The Indian films that were once labeled pornography were less about nudity and graphic sex than they were about female sexuality, according to Meena T. Pillai, a cultural critic at the University of Kerala — the state where the softcore porn industry was centered, due to its relatively liberal censor.

Apart from voluptuous stars and voluminous cleavage shots, the only real distinguishing factor of pornographic films was that they centered on a sexually aggressive woman, in contrast to the demure domestic ideal.

“You'd be shocked if you actually saw a Malayalam [language] softcore porn movie. [The camera] basically stops at the thigh. It doesn't ride further up than that,” said Pillai. “But the moment you show women's desire, that movie would automatically be labeled porn.”

I.V. Sasi's 1978 “Avalude Ravukal” ("Her Nights"), for example, was labeled soft-core porn simply because it dramatized the story of a prostitute and depicted the heroine — played by Sasi's wife, Seema — exercising her power over men by offering and denying them sexual favors.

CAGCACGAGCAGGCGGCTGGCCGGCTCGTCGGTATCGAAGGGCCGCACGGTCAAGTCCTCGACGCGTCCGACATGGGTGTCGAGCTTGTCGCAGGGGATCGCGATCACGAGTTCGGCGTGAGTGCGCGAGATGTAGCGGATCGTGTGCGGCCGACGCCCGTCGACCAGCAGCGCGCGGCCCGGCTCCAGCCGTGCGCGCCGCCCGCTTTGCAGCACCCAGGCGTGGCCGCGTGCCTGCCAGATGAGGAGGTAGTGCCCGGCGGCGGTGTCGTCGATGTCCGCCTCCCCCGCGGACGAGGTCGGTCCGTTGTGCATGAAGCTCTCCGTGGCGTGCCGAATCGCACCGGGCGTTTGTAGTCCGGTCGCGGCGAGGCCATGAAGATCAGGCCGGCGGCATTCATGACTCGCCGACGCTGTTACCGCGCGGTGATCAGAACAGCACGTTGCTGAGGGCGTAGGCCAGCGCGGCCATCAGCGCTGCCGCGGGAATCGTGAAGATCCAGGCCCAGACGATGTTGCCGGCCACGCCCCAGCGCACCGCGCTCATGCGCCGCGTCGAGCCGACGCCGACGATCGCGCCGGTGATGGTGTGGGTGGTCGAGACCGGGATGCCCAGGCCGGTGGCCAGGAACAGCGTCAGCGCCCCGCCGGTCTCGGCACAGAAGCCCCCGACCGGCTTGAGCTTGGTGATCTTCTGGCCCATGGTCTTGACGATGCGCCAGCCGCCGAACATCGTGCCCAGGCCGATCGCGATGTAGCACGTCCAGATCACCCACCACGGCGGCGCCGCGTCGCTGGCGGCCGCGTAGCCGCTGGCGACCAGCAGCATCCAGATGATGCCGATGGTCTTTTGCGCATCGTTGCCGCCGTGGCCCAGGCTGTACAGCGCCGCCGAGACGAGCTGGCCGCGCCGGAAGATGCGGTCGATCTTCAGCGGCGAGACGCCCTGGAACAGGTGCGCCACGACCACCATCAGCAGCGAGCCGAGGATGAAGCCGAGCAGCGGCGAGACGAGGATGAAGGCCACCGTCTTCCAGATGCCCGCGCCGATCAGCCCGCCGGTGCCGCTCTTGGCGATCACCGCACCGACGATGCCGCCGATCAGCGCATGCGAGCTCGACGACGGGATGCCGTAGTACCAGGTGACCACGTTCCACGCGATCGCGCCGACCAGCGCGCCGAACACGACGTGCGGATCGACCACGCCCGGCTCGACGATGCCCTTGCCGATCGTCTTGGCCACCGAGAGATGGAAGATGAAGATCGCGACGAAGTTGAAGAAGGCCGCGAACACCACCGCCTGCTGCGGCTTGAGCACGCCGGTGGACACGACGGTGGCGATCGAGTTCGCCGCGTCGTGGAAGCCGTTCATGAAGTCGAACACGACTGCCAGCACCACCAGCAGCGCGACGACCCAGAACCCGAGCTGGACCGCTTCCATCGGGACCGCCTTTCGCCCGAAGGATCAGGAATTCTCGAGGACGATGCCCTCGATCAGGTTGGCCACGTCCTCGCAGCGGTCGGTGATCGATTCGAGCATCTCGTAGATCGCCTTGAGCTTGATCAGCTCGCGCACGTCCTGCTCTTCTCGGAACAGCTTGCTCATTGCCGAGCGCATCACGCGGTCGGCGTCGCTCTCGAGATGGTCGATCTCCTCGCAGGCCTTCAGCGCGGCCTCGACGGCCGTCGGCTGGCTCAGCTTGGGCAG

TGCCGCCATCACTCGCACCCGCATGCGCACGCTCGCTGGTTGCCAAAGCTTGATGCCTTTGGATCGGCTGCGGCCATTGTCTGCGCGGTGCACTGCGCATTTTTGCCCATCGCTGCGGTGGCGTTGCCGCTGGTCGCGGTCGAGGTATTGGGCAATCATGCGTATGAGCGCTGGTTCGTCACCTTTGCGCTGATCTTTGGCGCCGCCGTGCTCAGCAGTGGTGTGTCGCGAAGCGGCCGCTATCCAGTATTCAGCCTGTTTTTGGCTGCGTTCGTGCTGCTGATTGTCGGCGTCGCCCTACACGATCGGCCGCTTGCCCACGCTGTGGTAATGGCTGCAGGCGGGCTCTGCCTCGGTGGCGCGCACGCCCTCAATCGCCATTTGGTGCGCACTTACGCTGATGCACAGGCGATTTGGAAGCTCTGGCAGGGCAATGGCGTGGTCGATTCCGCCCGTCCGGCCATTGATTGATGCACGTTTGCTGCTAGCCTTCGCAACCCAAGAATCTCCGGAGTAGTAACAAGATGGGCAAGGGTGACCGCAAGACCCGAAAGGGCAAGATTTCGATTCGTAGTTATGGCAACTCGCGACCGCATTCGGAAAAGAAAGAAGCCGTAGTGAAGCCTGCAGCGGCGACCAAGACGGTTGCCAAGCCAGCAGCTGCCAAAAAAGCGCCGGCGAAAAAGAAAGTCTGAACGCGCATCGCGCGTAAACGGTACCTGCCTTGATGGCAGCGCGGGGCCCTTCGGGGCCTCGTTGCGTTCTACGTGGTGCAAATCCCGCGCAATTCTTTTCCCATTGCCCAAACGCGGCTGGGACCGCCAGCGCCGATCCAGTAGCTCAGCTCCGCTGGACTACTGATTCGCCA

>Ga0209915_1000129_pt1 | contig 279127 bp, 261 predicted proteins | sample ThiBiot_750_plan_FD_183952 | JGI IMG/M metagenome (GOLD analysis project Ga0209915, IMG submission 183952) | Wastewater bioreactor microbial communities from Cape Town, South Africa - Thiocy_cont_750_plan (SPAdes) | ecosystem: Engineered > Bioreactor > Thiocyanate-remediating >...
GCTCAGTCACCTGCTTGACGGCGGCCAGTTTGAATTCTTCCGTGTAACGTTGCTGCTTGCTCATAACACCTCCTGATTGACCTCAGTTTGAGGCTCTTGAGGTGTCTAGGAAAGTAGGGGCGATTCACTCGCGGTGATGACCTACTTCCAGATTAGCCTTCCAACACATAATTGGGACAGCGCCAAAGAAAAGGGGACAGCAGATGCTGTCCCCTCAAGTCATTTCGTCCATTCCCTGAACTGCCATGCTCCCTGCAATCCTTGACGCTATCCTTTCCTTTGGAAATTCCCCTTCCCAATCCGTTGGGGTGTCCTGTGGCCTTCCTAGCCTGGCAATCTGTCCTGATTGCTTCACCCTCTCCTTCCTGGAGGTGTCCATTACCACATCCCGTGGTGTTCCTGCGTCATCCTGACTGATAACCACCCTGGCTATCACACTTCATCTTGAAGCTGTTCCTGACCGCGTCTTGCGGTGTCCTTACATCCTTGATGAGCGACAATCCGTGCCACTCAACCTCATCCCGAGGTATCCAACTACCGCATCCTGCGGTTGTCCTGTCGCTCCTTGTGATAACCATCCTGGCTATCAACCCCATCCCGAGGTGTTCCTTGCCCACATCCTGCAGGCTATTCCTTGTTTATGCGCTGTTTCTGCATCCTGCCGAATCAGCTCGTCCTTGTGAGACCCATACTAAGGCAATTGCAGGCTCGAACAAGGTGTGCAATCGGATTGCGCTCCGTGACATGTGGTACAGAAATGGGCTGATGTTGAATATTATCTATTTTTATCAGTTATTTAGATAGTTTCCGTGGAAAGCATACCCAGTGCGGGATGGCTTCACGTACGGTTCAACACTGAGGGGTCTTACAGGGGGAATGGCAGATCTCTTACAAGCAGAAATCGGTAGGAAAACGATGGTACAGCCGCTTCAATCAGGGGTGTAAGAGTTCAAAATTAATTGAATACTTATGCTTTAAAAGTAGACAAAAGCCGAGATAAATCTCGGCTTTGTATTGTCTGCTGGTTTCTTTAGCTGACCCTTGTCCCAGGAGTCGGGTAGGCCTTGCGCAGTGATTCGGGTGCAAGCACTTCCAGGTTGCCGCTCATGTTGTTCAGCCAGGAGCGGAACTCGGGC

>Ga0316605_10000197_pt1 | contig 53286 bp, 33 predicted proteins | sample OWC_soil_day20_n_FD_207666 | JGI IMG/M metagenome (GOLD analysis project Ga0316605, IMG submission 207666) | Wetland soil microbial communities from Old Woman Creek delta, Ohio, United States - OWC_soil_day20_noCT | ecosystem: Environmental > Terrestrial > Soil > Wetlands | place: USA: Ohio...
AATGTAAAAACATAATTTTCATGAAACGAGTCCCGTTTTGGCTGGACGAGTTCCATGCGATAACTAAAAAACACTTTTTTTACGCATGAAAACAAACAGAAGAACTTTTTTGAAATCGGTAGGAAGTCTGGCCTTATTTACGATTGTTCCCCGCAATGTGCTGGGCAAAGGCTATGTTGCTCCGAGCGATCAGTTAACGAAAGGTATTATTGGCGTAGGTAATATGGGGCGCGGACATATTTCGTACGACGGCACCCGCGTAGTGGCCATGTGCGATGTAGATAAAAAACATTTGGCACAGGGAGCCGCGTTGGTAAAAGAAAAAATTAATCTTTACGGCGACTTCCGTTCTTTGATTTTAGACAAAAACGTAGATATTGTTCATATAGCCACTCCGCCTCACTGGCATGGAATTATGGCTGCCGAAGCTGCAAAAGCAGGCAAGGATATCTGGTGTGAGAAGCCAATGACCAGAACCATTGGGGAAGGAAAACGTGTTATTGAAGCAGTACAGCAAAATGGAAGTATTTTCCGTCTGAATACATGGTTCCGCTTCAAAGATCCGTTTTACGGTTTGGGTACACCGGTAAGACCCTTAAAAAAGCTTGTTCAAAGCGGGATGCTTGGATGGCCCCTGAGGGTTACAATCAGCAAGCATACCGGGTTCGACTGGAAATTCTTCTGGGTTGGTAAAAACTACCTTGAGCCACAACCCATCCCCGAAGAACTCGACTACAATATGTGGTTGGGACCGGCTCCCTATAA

Similarly, the titillating 1989 film “Layanam” — starring Silk Smitha — depicted three adult women seducing a young man.

Other soft-core hits, like “Air Hostess Girls,” apparently stuck to more tried-and-true scenarios.

To make up for any lack of skin, theater owners and distributors illegally spliced in random sequences from foreign films — splashes of nudity or even hardcore porn.

The practice was so common that in Kerala it earned its own classification as “bit cinema,” and occasionally found its way onto theater promos like the one for a film called “Honey, I Love You,” where a white woman in a bikini is embossed with the tag line: “THE GOOD PARTS. THE SEXY PARTS. THE BODY PARTS.”

Following Silk Smitha, the hottest heroine in the Malayalam porn business was a buxom young actress named Shakeela who just kept getting bigger as she got bigger — appearing in more than 50 movies.

“In Kerala, in the south, we like slightly bulky women,” explains Sunil. “Anyone with big boobs is a big thing.”

Delhi bomb: Experts see failure to adapt in terrorist strike